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R i c h a r d T h o m p s o n F o r C o m p l e t i s t s
Small Tom Rothrock Interview
The release of Action Packed The Best Of The Capitol Years was an opportunity to have a word with MOCK TUDOR producer Tom Rothrock, founder of BongLoad Records (Beck, Fu Manchu, Elliot Smith, L7). Tom is also responsible for bringing out both Mock Tudor & Action Packed ON good ol' VINYL.
FF: You produced MT. What do YOU think RT was up to when he got in touch with you (and Rob Schnapf)?
TR: We had been interested in working with Richard since about 1993 and a friend at Capitol kept bringing it up when he was getting ready to record an album. After about 6 years we got a meeting! I don't know what Richard was "up to" but we seemed to have overlapping ideas on how to approach recording.
FF: Do you think the aim was reached?
TR: We all had a great time recording. If there was an aim it was to make a record that would stand the test of time. I believe it will.
FF: On the sleeve notes of Action Packed RT is quoted about MT: "You don't hear the production necessarily". Have you been asked to be invisible (unhearable) or what?
TR: No, that's just a style, ha! No gimmicks, no reverse gated-reverb. Nothing to distance or distract the listener from the performance and song.
FF: Could you tell something about the recording process? Like: Does RT know what he wants before laying it down?
TR: He knows the song and would show it to the band, run it down 2 or 3 times and then we'd track it.
FF: Who's was the leader during the recording session of MT?
TR: Richard led the band, if that's what you mean?
FF: Who has been playing the critical-and-never-satisfied role?
TR: Most record companies
FF: How many takes were needed for each song?
TR: "Hard On Me" was the toughest song to record, go figure. Many take over several days to catch the performance that's on the album.
FF: Did you record all instruments at one time for all songs?
TR: No, Richard, Teddy, Dave and Danny T. or Atom E. on bass all Vocals, backing vocals were all overdubbed. As much of the live performance as possible was preserved.
FF: How much time did it take to finish MT altogether?
TR: About 4 weeks of recording at Capitol Studio B and 2 weeks of mixing at Sunset Sound, studio 1.
FF: What's your own favorite track?
TR: Several, I'd start w/ "Hard on Me" but add "Cooksferry," "Dry My Tears," "Walking the Long Miles," "Uninhabited." I'll stop before I run down all the songs!
Andy Graham in a
recent interview with Richard Thompson: "I quite liked the production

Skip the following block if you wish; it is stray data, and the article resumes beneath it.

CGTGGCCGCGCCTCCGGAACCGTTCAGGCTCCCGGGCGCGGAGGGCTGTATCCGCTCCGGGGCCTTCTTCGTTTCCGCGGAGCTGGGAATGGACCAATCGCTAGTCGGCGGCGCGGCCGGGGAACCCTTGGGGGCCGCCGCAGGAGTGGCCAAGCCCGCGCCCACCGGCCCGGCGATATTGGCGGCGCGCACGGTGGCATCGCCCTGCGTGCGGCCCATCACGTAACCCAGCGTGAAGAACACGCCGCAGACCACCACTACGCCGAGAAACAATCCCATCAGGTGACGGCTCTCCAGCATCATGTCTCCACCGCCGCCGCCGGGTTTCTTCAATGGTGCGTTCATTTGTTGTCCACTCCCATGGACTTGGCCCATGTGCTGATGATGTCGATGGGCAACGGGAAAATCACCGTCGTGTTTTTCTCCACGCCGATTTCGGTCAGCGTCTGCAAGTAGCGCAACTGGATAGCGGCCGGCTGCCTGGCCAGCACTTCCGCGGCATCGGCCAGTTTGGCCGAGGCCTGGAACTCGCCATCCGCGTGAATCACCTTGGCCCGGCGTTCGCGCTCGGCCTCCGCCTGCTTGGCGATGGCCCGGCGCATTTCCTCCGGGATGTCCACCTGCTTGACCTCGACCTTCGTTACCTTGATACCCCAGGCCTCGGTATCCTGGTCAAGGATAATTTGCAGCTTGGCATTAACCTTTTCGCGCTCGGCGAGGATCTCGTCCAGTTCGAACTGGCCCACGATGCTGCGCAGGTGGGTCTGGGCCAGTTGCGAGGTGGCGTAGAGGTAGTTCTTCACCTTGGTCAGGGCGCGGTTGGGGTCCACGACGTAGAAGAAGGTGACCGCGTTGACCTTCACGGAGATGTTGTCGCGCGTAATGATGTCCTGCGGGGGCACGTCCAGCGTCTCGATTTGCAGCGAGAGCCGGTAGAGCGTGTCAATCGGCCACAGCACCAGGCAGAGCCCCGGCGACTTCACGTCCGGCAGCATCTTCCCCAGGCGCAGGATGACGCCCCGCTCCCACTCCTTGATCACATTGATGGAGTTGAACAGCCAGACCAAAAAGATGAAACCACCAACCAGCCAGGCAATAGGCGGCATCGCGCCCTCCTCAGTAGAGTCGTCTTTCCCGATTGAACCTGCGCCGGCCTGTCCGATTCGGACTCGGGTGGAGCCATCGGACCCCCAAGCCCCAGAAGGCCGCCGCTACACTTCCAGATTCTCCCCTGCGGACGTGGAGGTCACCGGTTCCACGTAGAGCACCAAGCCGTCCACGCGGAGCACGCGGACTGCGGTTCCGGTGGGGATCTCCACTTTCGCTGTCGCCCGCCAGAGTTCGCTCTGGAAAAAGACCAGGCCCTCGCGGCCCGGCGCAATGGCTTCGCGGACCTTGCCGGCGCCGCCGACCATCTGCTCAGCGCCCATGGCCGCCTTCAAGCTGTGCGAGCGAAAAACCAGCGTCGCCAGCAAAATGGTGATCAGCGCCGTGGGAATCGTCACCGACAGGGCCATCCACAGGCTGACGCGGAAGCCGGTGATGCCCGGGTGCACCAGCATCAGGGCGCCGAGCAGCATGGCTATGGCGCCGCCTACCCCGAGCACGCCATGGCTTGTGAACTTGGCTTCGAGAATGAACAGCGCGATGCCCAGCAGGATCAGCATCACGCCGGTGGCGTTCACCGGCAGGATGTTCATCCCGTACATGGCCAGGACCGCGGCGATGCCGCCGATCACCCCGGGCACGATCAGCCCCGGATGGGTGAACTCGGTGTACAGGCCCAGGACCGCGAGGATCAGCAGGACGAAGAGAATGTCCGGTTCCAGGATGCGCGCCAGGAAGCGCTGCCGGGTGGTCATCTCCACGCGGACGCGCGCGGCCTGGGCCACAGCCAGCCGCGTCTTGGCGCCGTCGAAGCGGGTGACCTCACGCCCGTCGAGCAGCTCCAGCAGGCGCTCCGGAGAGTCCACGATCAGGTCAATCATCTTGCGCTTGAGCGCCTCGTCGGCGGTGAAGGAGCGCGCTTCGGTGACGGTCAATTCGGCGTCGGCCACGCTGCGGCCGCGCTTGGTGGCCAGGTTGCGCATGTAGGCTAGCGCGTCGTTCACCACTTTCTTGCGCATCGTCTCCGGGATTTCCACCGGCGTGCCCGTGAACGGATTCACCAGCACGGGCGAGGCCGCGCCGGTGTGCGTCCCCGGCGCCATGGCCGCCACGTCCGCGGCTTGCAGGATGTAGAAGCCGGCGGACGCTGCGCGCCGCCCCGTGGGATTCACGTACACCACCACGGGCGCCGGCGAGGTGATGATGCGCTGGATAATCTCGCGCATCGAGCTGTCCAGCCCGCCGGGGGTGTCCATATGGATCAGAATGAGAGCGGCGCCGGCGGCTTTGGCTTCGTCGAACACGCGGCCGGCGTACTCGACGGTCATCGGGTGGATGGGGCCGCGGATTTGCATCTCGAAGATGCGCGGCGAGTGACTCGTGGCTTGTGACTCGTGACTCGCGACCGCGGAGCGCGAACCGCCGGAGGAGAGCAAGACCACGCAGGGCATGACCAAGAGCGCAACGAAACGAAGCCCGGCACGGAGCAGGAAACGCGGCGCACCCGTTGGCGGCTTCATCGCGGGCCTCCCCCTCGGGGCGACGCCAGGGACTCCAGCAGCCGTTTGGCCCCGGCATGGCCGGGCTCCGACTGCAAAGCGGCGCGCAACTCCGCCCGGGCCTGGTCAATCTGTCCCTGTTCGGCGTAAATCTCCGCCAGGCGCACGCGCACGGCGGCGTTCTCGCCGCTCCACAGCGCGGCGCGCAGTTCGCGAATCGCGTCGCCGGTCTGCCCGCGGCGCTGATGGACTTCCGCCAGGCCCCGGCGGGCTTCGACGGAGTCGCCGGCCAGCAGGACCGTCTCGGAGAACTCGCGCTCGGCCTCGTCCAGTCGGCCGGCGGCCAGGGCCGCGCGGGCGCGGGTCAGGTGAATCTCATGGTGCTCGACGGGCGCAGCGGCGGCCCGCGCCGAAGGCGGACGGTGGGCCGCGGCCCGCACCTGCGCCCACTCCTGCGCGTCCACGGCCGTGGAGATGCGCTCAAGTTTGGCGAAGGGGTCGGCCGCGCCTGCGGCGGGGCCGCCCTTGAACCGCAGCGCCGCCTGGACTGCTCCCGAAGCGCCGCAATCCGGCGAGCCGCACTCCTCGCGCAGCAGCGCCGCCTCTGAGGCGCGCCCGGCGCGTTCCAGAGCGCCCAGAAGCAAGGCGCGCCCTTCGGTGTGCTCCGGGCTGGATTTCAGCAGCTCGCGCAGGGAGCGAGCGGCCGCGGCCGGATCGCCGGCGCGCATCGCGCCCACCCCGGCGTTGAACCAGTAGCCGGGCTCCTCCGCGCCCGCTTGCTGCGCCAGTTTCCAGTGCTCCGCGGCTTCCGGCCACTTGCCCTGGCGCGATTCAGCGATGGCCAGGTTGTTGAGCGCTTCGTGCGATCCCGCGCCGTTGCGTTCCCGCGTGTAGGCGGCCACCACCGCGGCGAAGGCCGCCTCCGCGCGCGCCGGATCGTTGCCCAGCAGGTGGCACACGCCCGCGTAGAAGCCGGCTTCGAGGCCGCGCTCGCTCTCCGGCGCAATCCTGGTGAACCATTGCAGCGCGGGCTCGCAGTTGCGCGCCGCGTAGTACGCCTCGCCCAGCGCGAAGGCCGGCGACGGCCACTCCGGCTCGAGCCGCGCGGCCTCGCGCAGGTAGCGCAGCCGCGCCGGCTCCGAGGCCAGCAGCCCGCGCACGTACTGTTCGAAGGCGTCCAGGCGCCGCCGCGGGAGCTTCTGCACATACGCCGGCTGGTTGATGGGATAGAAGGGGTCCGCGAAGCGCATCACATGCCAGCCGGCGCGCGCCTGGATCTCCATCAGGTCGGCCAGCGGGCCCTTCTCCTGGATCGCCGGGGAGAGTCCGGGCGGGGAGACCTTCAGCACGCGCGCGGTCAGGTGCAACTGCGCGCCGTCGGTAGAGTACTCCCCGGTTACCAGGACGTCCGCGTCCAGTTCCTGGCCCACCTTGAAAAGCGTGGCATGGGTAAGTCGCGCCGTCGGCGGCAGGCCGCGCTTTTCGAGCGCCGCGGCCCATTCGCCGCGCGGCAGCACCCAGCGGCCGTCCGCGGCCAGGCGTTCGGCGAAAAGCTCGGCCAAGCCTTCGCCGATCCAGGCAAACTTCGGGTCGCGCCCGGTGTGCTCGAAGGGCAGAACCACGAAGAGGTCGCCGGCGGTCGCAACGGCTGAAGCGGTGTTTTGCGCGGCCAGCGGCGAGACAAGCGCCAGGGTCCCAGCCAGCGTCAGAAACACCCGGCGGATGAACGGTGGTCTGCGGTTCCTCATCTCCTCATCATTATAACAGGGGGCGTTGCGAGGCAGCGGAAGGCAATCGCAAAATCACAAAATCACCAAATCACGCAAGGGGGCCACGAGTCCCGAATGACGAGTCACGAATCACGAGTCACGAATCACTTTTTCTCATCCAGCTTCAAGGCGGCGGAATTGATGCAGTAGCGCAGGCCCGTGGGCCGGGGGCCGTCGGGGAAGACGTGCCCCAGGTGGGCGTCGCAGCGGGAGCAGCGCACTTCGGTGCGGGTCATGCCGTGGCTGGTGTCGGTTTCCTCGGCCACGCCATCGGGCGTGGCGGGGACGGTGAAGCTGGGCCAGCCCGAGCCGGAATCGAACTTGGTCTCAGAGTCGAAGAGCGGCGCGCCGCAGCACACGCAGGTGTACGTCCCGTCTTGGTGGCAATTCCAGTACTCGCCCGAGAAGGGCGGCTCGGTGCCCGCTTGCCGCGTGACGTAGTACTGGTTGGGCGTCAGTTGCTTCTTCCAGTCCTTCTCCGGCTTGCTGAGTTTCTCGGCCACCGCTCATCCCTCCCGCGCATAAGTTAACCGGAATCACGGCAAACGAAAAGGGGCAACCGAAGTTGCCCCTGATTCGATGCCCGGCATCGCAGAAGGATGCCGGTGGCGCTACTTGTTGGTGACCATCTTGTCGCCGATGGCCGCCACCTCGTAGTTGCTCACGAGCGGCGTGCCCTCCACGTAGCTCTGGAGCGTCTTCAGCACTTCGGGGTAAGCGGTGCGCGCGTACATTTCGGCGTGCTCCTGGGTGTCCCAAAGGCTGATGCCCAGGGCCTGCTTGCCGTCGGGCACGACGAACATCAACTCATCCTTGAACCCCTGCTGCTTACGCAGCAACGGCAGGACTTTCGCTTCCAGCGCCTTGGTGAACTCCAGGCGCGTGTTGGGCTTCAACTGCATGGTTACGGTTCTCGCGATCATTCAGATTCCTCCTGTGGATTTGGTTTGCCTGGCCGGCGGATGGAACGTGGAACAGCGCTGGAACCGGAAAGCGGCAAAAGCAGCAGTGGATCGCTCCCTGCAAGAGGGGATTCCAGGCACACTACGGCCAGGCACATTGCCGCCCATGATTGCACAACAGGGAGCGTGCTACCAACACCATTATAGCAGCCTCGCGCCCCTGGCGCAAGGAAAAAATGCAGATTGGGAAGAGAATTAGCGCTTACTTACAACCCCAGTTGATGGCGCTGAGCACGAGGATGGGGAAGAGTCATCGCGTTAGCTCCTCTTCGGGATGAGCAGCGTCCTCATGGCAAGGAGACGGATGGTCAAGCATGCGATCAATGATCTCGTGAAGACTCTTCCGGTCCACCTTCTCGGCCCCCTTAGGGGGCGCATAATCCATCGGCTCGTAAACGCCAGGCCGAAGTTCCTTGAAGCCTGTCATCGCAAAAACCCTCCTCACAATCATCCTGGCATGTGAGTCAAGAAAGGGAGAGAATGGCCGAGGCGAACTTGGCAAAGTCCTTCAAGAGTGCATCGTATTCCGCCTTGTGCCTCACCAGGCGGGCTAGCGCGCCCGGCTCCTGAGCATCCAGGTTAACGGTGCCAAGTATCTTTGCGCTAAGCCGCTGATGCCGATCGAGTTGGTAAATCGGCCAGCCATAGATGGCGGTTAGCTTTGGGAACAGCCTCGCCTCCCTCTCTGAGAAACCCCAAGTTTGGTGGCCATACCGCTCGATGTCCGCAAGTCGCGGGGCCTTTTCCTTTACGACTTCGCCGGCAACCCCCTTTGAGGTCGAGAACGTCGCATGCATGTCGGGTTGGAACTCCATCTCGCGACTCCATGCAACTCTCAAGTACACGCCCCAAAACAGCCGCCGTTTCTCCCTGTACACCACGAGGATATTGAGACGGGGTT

of Schnapf and Rothrock. Any chance of working with them again?"
FF: Who decided to leave out two recorded songs from the initial CD? & Why?
TR: We all wanted to present as concise a record as possible. This was the hardest part of the entire project! Getting a song sequence and picking what to leave off. Richard was ready to bail on "Cooksferry" and it ended up first! This was the trickiest album sequence Rob and I had ever encountered, quite a puzzle. Listening to the CD I think, what was so tough? But at the time, oh boy.
FF: What do you think has been the essential part of MT:recording,dubbing, mixing?
TR: Gotta do it all, equally important.
FF: You're involved in many recordings of different types of artists. What would you say is the difference between recording Beck & RT? In what way is experience or age counting in this sort of work?
TR: Beck has an American accent. My age or Richard's? He's been making records since I was 3.
FF: What was your role, what was Rob's role during the recording of MT?
TR: Rob and I worked together for 10 years before recording with Richard. We were both there hands on the entire session. We both have backgrounds in engineering a mixing as well as production. Four hands and four ears working as two, weird stuff.
FF: How about the vinyl-project? Why vinyl? Does it sound better, compared to CD? Is it profitable? Nice to posess? & How come you seem to love vinyl better than digital CD?
TR: Vinyl is a great format. It's very satisfying to have you work on wax. The sound is a personal choice. The vinyl is a higher quality master. It's cut from a 24 bit digital master, the CD version is clipped down to 16 bits from 24 bits.
FF: Are there any plans to work together again with RT?
TR: I recorded two songs with him a couple of months back, at Stagg Street Studios in Van Nuys, for a project some friends of his are putting together.
FF: What would you like to tell to > 600 dedicated RT fans getting together everyday on the www to talk about Their Hero?
TR: 600 a day, that's great. He's cool. But y'all have already figured that out!
FF: Dave Mattacks is sad about the fade in "That's All, Amen..." Is the original recording still at your avail? & Do you think there's a chance this will ever make it to a CD?
TR: Hey, I'm just glad that Dave is on the record! He's great! I don't know why he wouldn't like the fade, you can hear his big drum fill right at the end!
FF: Do you think you've got great stuff for an interesting remastered copy of Mock Tudor, containing outtakes, false starts, studio banter etc. to be added to an Old Fleetwood Mac-ish Boxed Set to be released after 30 years, on RT's 80th birthday?
TR: Oh sure, Capitol has reels of outtakes in some mysterious vault, somewhere.
Flip Feij (c) April 2001